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    Chapter12 fi 2010 Chapter12 fi 2010 Presentation Transcript

    • Chapter 12 Managerial Decisions for Firms with Market Power
    • Market Power
      • Ability of a firm to raise price without losing all its sales
        • Any firm that faces downward sloping demand has market power
      • Gives firm ability to raise price above average cost & earn economic profit (if demand & cost conditions permit)
      12-
    • Monopoly
      • Single firm
      • Produces & sells a good or service for which there are no good substitutes
      • New firms are prevented from entering market because of a barrier to entry
      12-
    • Measurement of Market Power
      • Degree of market power inversely related to price elasticity of demand
        • The less elastic the firm’s demand, the greater its degree of market power
        • The fewer close substitutes for a firm’s product, the smaller the elasticity of demand (in absolute value) & the greater the firm’s market power
        • When demand is perfectly elastic (demand is horizontal), the firm has no market power
      12-
    • Measurement of Market Power
      • Lerner index measures proportionate amount by which price exceeds marginal cost:
      12-
    • Measurement of Market Power
      • Lerner index
        • Equals zero under perfect competition
        • Increases as market power increases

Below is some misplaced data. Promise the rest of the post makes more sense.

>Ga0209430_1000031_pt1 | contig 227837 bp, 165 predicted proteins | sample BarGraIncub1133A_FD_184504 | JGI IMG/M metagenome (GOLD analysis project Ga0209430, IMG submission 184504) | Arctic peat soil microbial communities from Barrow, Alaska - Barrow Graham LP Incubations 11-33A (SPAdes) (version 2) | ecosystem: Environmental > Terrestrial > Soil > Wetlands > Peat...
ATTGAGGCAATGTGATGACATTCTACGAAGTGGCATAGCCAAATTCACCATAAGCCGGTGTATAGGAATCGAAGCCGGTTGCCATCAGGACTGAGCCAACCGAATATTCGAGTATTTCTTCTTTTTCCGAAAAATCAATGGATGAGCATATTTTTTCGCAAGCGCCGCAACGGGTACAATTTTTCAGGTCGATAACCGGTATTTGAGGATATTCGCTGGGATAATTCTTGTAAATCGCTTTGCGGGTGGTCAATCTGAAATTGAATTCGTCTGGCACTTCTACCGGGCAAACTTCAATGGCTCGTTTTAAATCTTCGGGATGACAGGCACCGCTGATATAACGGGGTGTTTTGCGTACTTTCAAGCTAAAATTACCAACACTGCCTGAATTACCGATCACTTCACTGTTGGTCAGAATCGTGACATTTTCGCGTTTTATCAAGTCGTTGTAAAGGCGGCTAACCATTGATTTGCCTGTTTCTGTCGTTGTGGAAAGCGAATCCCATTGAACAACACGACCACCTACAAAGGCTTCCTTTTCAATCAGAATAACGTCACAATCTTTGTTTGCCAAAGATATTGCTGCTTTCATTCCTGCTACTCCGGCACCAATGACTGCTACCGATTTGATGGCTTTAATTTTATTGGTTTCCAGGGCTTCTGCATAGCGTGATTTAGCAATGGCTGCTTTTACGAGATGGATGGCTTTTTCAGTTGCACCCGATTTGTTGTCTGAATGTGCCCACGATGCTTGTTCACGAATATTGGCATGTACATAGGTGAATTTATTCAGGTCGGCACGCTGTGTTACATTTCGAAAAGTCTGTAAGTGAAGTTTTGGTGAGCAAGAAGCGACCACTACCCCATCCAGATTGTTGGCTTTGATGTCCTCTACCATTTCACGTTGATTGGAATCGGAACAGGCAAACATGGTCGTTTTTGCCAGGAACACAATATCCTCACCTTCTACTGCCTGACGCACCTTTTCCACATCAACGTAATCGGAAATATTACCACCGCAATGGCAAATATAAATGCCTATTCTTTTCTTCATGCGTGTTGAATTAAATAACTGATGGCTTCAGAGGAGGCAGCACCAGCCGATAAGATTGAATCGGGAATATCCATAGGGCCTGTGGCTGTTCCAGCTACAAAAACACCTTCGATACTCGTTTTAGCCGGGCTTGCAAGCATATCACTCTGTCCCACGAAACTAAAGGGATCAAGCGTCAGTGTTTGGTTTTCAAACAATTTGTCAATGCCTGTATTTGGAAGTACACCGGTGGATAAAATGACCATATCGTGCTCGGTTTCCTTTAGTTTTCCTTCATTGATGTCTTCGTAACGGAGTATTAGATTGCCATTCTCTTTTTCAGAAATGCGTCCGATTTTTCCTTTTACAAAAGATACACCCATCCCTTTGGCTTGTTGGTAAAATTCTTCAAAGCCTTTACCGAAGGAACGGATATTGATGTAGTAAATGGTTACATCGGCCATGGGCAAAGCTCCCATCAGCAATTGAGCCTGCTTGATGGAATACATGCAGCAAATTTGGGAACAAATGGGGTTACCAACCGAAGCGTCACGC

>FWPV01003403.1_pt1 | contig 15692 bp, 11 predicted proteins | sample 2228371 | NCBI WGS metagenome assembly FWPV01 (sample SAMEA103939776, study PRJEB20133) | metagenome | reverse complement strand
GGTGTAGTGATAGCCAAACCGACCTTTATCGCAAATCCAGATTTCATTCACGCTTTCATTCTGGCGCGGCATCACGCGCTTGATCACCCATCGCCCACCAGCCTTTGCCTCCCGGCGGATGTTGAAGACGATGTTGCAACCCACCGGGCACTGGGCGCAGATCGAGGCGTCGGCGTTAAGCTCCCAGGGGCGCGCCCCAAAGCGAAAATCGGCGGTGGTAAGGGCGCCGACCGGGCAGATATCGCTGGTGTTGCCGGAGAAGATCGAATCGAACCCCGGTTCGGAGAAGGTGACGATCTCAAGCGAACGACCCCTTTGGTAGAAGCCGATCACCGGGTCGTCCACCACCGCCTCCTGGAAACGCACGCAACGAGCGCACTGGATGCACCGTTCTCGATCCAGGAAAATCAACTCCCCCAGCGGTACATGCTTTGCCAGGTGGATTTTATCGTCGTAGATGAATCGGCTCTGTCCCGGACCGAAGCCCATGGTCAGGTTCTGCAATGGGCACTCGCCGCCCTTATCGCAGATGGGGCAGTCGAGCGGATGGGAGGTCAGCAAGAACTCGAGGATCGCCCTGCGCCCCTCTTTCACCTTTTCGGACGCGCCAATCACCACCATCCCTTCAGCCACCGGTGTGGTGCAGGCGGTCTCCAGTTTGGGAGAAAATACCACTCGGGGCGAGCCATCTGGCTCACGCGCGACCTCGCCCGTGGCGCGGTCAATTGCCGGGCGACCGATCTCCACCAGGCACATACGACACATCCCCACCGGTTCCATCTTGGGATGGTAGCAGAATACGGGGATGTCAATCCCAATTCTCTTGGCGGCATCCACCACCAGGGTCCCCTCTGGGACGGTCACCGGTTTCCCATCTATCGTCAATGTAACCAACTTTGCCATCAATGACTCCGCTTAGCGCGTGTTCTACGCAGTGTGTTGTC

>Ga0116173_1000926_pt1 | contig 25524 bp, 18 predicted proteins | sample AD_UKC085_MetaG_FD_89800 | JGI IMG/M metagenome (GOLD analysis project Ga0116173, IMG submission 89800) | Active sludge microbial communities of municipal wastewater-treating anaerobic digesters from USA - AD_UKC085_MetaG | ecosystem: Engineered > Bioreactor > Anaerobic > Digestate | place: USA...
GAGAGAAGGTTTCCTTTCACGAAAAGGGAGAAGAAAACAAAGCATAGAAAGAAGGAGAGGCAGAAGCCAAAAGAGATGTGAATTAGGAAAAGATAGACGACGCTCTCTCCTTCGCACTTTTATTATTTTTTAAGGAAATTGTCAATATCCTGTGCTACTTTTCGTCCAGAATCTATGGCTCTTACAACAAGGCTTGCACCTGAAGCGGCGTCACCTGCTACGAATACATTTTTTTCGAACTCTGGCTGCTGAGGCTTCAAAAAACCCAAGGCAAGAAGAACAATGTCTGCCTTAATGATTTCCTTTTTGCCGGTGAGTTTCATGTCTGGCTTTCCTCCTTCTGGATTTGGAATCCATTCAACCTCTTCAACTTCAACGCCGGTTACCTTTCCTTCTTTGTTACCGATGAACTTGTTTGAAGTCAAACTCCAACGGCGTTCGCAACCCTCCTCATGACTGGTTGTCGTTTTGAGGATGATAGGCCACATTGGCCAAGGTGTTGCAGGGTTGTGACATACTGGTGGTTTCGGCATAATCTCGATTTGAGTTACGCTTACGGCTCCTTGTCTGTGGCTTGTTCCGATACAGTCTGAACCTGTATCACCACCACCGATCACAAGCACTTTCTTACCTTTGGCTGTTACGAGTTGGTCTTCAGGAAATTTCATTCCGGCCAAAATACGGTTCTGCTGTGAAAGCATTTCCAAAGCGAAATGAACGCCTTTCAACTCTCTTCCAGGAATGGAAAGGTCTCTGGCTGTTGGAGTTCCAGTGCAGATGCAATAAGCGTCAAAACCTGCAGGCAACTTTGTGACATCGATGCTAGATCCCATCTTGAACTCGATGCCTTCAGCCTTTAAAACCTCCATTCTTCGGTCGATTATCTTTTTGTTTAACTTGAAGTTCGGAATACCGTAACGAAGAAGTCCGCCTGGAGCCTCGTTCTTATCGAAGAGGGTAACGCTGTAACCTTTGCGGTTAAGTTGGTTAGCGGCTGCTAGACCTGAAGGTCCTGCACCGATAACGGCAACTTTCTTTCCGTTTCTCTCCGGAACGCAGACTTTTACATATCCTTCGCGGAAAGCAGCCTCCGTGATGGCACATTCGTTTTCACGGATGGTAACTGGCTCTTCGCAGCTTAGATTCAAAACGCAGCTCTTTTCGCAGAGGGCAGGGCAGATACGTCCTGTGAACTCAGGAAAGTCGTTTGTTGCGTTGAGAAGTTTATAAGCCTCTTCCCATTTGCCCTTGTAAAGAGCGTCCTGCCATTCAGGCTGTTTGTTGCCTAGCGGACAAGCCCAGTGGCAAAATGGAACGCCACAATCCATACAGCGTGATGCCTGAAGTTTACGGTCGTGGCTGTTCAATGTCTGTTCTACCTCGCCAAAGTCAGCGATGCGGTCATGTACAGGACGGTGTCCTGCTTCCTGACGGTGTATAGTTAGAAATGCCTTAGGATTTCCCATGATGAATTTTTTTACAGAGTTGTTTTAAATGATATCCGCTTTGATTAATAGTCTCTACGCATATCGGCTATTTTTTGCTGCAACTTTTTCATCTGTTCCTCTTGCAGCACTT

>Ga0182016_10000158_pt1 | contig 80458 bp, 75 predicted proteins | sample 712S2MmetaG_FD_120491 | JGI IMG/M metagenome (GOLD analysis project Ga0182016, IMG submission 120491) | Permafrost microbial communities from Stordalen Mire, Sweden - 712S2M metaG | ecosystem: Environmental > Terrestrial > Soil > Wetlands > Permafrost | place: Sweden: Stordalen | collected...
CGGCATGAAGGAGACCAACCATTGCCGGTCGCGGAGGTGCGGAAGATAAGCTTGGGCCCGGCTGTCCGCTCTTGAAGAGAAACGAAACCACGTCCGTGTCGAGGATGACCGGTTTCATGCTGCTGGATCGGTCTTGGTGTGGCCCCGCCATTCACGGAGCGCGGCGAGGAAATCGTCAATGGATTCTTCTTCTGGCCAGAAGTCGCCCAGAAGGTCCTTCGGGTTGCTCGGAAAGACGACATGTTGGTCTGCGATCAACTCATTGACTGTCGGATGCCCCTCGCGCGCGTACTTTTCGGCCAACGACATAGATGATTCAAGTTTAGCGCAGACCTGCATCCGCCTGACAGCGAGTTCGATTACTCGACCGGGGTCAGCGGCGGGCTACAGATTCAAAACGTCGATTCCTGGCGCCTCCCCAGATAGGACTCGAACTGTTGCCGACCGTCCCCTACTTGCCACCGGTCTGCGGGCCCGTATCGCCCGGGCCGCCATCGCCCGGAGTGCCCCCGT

• Also equals –1/E , which shows that the index (& market power), vary inversely with elasticity
        • The lower the elasticity of demand (absolute value), the greater the index & the degree of market power
      12-
    • Measurement of Market Power
      • If consumers view two goods as substitutes, cross-price elasticity of demand (E XY ) is positive
        • The higher the positive cross-price elasticity, the greater the substitutability between two goods, & the smaller the degree of market power for the two firms
      12-
    • Determinants of Market Power
      • Entry of new firms into a market erodes market power of existing firms by increasing the number of substitutes
      • A firm can possess a high degree of market power only when strong barriers to entry exist
        • Conditions that make it difficult for new firms to enter a market in which economic profits are being earned
      12-
    • Common Entry Barriers
      • Economies of scale
        • When long-run average cost declines over a wide range of output relative to demand for the product, there may not be room for another large producer to enter market
      • Barriers created by government
        • Licenses, exclusive franchises
      12-
    • Common Entry Barriers
      • Input barriers
        • One firm controls a crucial input in the production process
      • Brand loyalties
        • Strong customer allegiance to existing firms may keep new firms from finding enough buyers to make entry worthwhile
      12-
    • Common Entry Barriers
      • Consumer lock-in
        • Potential entrants can be deterred if they believe high switching costs will keep them from inducing many consumers to change brands
      • Network externalities
        • Occur when value of a product increases as more consumers buy & use it
        • Make it difficult for new firms to enter markets where firms have established a large network of buyers
      12-
    • Demand & Marginal Revenue for a Monopolist